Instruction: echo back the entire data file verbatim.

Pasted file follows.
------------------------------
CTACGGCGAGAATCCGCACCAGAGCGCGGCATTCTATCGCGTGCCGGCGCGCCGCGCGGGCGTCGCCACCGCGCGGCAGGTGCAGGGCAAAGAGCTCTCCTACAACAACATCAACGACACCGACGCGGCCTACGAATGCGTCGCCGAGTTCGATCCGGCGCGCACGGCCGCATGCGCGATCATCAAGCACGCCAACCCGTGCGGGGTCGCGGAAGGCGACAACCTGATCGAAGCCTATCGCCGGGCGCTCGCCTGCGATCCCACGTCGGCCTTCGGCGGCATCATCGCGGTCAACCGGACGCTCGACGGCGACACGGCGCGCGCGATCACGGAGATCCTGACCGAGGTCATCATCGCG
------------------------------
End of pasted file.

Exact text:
CTACGGCGAGAATCCGCACCAGAGCGCGGCATTCTATCGCGTGCCGGCGCGCCGCGCGGGCGTCGCCACCGCGCGGCAGGTGCAGGGCAAAGAGCTCTCCTACAACAACATCAACGACACCGACGCGGCCTACGAATGCGTCGCCGAGTTCGATCCGGCGCGCACGGCCGCATGCGCGATCATCAAGCACGCCAACCCGTGCGGGGTCGCGGAAGGCGACAACCTGATCGAAGCCTATCGCCGGGCGCTCGCCTGCGATCCCACGTCGGCCTTCGGCGGCATCATCGCGGTCAACCGGACGCTCGACGGCGACACGGCGCGCGCGATCACGGAGATCCTGACCGAGGTCATCATCGCG